By Rachel Cash
Further education was the expectation in my household. My mom recently earned a Ph.D. in Mechanical Engineering, accomplished while working as a leader within a large automotive company. My dad earned a bachelor’s degree in Finance and excelled in the insurance business. For me, it was not about if I was going to college, or even if I was going to continue my education after college. It was a given. The only question in my life was what will I do after college? If I didn’t get a degree in engineering, accounting, or journalism, what will be the next step in my education? P.S. I got an English degree with a focus in Old Literature, which we all know the modern usefulness of John Milton and Geoffrey Chaucer. Naturally, I was completely lost when I graduated. Not only lost but scared out of my mind concerning the job market. I took a year off after undergrad. I had a college degree and was making $10 an hour working retail.
Long story short, I decided that I hated working retail and needed to move in a direction, any direction. My mind still pivoted and pulled in every direction, but the common thought was that I wanted to start businesses – and I need to figure out how. This led me down a rabbit hole of Google searches on holding companies and how to establish one. To deviate from the story, as a law student, you probably have some irrational need to understand; understand the laws, understand policies, and understand legal structuring of life in general. Google couldn’t tell me specifically how to structure a holding company; in fact, it highlighted the need to get a lawyer to ensure you are doing it properly. So the only rational solution set for an irrational need to understand was for me to go to law school.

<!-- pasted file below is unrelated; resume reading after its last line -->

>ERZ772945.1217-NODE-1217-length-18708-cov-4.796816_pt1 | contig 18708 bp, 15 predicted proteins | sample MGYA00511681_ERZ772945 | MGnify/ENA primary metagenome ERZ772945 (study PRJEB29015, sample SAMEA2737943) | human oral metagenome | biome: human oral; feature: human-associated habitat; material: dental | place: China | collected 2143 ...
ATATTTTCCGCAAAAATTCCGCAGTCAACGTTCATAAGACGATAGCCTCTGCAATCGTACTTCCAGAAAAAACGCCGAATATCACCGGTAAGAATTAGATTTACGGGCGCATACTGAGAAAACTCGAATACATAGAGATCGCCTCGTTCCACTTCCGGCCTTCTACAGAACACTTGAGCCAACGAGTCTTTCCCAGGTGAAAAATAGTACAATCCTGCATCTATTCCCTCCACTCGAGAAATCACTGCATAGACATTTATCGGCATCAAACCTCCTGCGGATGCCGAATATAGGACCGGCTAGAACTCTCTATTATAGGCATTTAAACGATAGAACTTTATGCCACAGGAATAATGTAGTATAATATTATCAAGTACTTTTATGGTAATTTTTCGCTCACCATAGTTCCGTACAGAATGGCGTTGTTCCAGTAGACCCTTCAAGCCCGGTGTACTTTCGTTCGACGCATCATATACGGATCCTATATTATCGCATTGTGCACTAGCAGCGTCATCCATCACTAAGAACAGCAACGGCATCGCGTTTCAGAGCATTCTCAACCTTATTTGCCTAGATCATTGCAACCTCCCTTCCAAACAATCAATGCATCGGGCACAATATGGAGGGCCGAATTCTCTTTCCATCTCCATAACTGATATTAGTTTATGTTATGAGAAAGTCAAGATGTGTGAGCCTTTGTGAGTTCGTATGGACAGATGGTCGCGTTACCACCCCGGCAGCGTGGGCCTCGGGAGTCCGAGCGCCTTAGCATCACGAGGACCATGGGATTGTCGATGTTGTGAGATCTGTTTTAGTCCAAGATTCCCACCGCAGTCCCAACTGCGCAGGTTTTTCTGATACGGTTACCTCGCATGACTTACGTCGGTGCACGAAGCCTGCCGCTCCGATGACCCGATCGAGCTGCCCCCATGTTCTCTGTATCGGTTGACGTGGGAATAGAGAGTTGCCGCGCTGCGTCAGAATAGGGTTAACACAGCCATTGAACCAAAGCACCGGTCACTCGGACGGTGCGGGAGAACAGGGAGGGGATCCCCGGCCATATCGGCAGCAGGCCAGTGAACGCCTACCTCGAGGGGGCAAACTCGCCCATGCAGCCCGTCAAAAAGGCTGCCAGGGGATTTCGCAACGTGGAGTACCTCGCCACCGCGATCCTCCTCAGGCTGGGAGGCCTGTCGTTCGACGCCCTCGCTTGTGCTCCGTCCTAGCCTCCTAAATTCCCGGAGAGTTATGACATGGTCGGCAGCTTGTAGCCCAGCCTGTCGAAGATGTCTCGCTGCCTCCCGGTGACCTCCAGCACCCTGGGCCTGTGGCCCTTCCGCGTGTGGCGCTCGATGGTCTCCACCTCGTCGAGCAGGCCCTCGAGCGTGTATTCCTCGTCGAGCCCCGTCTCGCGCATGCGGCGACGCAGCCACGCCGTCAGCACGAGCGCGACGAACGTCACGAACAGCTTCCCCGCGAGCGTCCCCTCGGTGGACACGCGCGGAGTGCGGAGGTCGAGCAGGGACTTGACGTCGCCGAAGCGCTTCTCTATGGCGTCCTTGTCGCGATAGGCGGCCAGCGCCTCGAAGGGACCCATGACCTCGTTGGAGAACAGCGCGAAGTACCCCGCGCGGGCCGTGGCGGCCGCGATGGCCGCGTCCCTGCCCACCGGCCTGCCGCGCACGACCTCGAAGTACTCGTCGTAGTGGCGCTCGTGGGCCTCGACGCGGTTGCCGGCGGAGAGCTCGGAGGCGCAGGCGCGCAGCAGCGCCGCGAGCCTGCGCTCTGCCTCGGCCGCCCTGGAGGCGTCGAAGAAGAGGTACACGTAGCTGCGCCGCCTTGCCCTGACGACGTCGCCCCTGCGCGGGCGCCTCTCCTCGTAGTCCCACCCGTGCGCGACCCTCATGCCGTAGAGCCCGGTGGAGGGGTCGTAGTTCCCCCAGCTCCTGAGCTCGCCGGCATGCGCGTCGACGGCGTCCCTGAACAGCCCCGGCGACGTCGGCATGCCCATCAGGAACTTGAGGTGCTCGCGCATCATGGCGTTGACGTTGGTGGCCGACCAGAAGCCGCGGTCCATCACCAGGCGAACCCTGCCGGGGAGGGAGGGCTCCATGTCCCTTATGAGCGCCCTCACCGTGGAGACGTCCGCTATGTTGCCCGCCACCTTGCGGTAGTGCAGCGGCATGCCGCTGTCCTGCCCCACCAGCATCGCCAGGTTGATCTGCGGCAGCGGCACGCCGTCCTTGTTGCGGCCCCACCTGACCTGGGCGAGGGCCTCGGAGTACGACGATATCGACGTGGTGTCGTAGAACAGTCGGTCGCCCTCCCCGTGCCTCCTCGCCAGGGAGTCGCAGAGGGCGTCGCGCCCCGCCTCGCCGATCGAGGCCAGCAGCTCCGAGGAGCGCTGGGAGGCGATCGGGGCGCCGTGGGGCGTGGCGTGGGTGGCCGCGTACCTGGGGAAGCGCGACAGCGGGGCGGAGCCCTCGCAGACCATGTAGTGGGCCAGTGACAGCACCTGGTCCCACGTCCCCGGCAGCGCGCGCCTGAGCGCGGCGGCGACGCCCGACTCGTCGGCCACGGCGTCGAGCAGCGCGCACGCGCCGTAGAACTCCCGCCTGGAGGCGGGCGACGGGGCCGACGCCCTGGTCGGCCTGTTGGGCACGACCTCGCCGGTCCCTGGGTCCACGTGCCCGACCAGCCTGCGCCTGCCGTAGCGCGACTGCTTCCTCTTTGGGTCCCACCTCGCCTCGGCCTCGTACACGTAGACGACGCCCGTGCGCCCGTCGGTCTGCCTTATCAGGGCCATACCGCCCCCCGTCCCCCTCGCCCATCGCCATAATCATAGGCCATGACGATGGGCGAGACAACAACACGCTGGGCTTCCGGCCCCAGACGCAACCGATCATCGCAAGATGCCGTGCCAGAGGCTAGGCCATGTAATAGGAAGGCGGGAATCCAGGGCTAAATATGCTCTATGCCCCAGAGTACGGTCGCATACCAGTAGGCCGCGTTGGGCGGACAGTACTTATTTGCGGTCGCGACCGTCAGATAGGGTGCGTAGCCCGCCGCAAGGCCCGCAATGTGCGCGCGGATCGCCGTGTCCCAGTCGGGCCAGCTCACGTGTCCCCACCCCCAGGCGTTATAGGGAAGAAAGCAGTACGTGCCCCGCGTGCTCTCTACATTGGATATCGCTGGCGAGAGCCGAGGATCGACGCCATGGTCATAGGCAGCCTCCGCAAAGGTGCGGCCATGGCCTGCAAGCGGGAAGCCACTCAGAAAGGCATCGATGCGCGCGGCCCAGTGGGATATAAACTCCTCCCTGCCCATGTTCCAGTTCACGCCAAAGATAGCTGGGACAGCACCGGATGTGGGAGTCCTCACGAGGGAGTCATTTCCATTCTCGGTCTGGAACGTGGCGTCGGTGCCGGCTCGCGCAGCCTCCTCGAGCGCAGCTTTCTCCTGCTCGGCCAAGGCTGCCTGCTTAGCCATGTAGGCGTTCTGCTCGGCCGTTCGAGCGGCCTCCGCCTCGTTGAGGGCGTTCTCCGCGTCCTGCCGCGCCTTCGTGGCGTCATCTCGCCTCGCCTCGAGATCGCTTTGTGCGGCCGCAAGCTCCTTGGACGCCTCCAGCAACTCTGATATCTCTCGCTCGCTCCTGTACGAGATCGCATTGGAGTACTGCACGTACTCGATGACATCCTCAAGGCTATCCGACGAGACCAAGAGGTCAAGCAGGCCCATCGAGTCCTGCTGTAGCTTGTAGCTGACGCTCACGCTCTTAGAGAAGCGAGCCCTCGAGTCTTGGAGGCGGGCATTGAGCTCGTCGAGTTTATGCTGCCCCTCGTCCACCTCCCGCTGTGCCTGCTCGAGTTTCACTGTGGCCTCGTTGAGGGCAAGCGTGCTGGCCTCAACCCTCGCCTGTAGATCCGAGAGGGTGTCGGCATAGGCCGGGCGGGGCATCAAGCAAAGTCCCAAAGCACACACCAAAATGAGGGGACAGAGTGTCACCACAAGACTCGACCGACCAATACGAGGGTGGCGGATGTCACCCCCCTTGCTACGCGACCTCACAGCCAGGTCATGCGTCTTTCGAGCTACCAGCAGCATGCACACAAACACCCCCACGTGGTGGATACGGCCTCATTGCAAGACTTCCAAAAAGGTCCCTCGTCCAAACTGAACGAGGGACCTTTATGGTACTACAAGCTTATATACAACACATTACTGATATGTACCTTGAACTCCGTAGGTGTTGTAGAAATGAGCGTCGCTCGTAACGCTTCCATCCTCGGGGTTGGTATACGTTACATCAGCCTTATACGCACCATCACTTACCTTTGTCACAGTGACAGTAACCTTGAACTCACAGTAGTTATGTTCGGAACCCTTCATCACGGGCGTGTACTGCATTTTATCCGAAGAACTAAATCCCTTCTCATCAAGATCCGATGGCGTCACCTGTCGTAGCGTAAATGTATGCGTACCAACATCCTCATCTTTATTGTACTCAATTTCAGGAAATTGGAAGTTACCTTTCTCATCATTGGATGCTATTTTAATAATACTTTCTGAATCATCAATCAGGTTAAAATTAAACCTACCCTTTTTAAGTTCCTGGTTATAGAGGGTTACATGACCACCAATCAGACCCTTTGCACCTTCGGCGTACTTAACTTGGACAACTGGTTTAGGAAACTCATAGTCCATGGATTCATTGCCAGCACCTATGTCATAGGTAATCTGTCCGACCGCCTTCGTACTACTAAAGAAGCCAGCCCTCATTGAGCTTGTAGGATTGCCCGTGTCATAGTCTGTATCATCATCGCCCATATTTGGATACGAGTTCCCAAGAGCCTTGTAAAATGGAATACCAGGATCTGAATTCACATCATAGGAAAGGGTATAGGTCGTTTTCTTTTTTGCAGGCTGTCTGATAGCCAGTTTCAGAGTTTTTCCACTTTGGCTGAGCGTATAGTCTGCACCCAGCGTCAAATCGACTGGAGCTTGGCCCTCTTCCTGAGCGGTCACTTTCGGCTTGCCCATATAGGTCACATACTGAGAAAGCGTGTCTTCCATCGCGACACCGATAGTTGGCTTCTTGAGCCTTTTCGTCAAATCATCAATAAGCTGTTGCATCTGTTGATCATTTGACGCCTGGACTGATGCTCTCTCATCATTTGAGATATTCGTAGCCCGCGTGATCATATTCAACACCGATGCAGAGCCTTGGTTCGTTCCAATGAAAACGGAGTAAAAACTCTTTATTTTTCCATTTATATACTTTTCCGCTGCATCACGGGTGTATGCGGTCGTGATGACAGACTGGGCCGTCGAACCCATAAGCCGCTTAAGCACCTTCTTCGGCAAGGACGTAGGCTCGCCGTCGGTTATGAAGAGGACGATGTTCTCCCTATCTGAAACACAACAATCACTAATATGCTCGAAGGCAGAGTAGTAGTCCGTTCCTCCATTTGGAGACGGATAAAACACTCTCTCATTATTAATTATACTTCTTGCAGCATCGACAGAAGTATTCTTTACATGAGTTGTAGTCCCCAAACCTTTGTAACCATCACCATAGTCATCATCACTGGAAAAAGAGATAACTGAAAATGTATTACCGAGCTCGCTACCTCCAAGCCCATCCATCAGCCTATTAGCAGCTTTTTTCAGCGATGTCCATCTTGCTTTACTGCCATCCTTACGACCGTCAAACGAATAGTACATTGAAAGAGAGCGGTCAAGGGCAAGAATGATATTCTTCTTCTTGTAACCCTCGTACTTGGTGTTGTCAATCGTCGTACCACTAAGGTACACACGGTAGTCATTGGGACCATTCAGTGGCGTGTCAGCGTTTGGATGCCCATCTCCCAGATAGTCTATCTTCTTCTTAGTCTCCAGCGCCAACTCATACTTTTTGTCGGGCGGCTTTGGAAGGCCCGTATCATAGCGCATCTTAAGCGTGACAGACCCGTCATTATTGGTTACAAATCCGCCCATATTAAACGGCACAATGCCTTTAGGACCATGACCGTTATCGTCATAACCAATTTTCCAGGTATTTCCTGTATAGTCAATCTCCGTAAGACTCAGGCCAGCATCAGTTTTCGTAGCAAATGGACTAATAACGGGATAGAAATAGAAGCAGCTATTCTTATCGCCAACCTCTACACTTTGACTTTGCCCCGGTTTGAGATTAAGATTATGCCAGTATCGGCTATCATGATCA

Fast forward to 1L orientation, we had a luncheon with alumni. The incoming class of 2017 settled at the round tables in the Great Hall, nervous and intimidated after a day full of what to expect from law school. The table I was at was full of young women from all walks of life, many who were the first in their family to graduate from college and/or high school, had children, been directly affected by the legal system, and those highly dedicated to public interest. Now, I am sure everyone knows what it’s like to wait your turn to tell about yourself as everyone goes ahead of you, thinking about what you are going to say and trying to calm your nerves. I listened intently, amazed at the women I would eventually graduate with. Everyone at the table had finished and it was my turn to tell why I had chosen to come to law school. Now, as I have discussed earlier, my reasoning was simple at first, I wanted to know: how does one structure a holding company? But the concept had expanded and become complex. With a legal degree I could use it as leverage in the business world, it would be a tool in my toolbox, give me credibility, expand my language, and expose me to different ways to approach situations. Standing there, I fumbled through, trying to explain why I was at North Carolina Central School of Law. Concluding in a rush, I sat down and the alumna began to give her feedback. She went around the table discussing how inspired she was by the stories she heard, individually addressing the adversity that was overcome or the honorable motivations of the other young women.